The selective double-cord technique involves inserting small pieces of a cord of equal or greater diameter (no. 0, 1, or 2) in the interproximal area directly over the first cord, to further displace the papillae. This method of selective horizontal displacement facilitates impression taking without involving the delicate buccal tissues. Only the pieces of the cord will be removed immediately before taking the impression leaving the smaller cord inside the sulcus.

The double-cord technique requires the insertion of the second cord of equal or greater diameter (no. 0, 1, or 2) directly over the first cord to obtain the horizontal retraction for the entire circumference of the prepared tooth. The second cord is removed just before the impression is taken, while the first cord is left in place. In the first 20 seconds after cord removal, the horizontal displacement of the soft tissue is reduced by 35%, and in the subsequent 20 seconds, another 18% of the displacement space is lost. The speed at which the impression material is inserted after the second retraction cord is removed is therefore critical.

Selecting a retraction technique depends on various clinical factors and the type of cord used. For instance, the clinician would be well advised to use the double-cord technique for a patient with thick periodontal tissue and/or slight inflammation. The drawback of using a second cord is the inevitable compression and apical repositioning of the first cord, which makes cord positioning difficult to control and healing from the gingival displacement unpredictable.

However, in the authors' experience, a second retraction cord must never be used during tooth preparation and positioning of the finish line because of the serious risk of a gingival recession. Thus, choosing a technique depends on which instruments are used for the finish line positioning and which impression materials are used.

During tooth preparation, the clinician must never lose the points of reference, especially of the gingival margin, when using rotating instruments for primary tooth reduction, the clinician must avoid accidentally touching or damaging the gingiva in order to keep the tissue intact and free of bleeding.

Above all, the retraction cords must be placed, no matter how temporarily, only after the guide groove and finish line position have been defined.

If the clinician repositions the finish line with oscillating instruments to minimize gingival damage, and if a continuous jet of water and air is used to prevent overheating, the ideal horizontal displacement can be obtained mechanically. Impression material can subsequently be injected into the sulcus without requiring a second retraction cord. If, after repositioning and completing the finish line with rounded chisels, the first retraction cord (which was positioned 0.2 or 0.3 mm apical to the finish line) is not visible, the clinician may need additional horizontal displacement.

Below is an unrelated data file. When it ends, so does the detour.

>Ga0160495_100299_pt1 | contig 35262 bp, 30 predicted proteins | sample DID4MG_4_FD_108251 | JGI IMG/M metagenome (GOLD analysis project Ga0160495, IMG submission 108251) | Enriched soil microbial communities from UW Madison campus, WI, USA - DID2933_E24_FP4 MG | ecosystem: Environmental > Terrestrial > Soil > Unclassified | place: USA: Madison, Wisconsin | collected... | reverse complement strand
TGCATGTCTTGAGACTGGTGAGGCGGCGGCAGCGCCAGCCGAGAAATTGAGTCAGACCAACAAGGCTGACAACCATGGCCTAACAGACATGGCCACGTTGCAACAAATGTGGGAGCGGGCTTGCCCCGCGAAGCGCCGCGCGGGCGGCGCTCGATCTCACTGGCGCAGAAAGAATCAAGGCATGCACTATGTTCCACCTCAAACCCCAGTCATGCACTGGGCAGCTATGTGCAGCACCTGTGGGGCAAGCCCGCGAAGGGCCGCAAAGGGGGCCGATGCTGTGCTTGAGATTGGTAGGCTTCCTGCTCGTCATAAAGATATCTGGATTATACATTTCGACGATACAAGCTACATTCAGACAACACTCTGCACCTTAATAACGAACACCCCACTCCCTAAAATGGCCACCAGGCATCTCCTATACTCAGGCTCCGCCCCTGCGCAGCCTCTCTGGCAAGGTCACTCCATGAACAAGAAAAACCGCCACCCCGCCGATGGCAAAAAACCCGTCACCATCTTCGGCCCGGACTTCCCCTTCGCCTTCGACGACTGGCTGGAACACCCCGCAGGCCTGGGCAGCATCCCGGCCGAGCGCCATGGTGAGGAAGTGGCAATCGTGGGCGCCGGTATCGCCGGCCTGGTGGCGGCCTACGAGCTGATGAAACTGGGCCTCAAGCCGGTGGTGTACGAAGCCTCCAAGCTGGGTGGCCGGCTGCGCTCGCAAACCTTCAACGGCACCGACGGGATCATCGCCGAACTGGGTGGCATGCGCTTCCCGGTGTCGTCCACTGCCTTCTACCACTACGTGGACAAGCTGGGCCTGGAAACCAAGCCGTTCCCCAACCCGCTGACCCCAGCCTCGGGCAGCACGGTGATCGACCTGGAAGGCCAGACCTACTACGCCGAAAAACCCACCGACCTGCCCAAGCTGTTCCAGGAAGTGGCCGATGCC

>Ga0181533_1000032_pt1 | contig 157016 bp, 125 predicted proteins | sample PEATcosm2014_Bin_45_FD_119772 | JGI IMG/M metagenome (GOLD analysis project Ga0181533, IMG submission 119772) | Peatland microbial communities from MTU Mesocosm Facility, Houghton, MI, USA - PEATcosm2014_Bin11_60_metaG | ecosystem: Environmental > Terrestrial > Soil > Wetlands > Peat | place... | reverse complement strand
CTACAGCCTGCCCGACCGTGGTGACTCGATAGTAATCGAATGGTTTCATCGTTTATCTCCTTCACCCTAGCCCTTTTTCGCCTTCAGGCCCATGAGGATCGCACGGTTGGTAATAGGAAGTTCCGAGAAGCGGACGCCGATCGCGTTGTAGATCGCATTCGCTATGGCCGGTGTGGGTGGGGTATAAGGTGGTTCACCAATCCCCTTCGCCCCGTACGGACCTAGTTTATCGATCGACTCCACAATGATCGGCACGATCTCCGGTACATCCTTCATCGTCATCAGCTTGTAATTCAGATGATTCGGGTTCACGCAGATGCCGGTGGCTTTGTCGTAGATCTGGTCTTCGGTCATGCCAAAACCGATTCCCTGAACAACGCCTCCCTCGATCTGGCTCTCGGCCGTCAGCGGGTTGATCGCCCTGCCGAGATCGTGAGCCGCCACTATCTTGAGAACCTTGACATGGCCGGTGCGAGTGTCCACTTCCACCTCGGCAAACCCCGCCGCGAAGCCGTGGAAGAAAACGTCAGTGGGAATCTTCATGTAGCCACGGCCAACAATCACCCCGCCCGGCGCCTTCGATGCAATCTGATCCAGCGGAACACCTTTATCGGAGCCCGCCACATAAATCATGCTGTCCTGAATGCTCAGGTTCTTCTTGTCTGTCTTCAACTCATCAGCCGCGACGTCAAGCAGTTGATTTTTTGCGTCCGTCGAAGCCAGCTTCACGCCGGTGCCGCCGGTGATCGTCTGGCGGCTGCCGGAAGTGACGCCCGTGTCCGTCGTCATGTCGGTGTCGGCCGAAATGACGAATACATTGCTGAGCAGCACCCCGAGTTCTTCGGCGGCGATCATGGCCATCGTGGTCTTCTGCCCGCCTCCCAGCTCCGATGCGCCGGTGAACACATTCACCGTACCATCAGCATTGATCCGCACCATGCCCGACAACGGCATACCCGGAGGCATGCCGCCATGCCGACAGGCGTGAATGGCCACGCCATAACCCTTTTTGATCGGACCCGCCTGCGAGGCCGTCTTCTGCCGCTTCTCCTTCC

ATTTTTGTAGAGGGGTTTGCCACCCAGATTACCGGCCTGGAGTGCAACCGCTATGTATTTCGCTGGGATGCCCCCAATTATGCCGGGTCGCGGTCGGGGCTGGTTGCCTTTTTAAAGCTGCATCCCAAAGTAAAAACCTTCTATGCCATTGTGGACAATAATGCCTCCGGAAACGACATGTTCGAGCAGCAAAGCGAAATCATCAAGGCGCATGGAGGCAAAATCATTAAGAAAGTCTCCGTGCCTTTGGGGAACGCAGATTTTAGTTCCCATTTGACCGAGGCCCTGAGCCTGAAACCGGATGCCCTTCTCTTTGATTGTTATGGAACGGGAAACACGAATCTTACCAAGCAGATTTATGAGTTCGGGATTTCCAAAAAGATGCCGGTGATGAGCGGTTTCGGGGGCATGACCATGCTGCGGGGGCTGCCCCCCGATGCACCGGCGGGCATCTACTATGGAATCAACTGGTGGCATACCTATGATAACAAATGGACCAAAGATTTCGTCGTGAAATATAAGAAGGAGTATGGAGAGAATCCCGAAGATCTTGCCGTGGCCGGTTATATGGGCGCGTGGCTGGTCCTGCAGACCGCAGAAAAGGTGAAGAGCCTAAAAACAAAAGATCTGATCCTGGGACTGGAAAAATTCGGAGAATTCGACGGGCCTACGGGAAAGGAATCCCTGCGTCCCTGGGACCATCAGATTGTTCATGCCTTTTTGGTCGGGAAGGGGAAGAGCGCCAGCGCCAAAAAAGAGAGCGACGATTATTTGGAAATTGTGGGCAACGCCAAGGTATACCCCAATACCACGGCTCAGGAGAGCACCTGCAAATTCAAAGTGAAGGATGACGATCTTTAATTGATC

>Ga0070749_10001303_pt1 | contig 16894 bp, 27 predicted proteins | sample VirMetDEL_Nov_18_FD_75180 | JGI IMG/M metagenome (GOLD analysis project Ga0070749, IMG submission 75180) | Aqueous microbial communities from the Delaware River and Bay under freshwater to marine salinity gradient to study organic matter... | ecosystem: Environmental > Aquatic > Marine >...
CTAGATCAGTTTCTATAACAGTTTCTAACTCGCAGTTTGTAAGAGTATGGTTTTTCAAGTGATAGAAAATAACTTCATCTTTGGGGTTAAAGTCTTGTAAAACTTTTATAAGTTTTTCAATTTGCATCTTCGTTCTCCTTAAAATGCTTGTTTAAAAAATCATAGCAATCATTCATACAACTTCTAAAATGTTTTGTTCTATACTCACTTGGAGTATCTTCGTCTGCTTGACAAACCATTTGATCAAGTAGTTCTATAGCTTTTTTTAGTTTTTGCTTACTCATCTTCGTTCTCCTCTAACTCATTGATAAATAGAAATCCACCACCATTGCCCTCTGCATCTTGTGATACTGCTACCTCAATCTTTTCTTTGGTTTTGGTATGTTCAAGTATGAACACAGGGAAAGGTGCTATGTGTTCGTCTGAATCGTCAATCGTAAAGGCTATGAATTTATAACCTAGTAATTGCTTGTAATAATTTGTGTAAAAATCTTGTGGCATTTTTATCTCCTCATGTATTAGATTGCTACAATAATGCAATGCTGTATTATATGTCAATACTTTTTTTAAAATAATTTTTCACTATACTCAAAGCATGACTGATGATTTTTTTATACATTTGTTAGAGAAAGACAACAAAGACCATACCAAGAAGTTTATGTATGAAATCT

Localized displacement can be accomplished manually by retracting the gingival tissue with the spatula used to position the cords immediately prior to inserting the impression material.

Sometimes it's not only one technique but maybe a combination of more than one technique to manage the tissue regarding recording a precise impression. I'm going a clinical case that I had to take the final impression the same visit because of a time issue related to the patient and there was no way to delay the impression for better tissue management. This is my way to manage such cases:
  1. Implementation of initial preparation and it is preferred to put the finish line away from the gingival margin at this time.
  2. Application of astringent, 3M ESPE for 2-4 minutes to control bleeding.
    Application of astringent for 2-4 minutes
  3. Insertion of the smaller-sized retraction cord for initial tissue displacement.

  4. Bleeding control and gingival troughing using electrosurgery/diode laser.
  5. Application of astringent, 3M ESPE again for 2-4 minutes to control bleeding.
  6. Finishing and adjusting the final position of the cervical margin and any residues of the retraction paste will be eliminated and the margin will be clean and visible.
  7. Application of the larger-sized retraction cord for at least 10 minutes.

  8. Removal of the larger and superficial cord with simultaneous injection of the light body impression material, while the smaller cord will be maintained inside the sulcus, and the air is applied to force the impression to record the sulcus details beyond the margin and prevent bubbles on such critical area. * It doesn't matter if I'm using a single-step or a two-step impression technique. but this step has to be done as quickly as possible.

  9. Immediately after pouring the impression.

    Palatal view

In the upcoming posts, we are going to discuss Impregnating chemicals & the other Gingival displacement techniques including photos and explained in detail.
REFERENCES are going to be collected and mentioned... Stay tuned...

Violation of the biological width


The clinical success of the indirect restoration requires a precise working model and thus depends on the accuracy of the final impression. An accurate impression is one of the primary determinants for a precisely fitting indirect restoration. Taking a precise impression is one of the most challenging steps in restorative dentistry, yet it is the foundation and the key to the longevity of indirect restorations. 

The need to retract the gingiva for taking impressions is universally acknowledged. The complexity of the procedure arises from a need to provide adequate horizontal space for the impression materials. Some authors have determined that the horizontal space must be between 0.2 and 0.4 mm. Gingival retraction during any stage of restoration, no matter the technique, may cause a lesion to form on the periodontal tissue. Periodontal tissue with normal healing capacity will repair itself.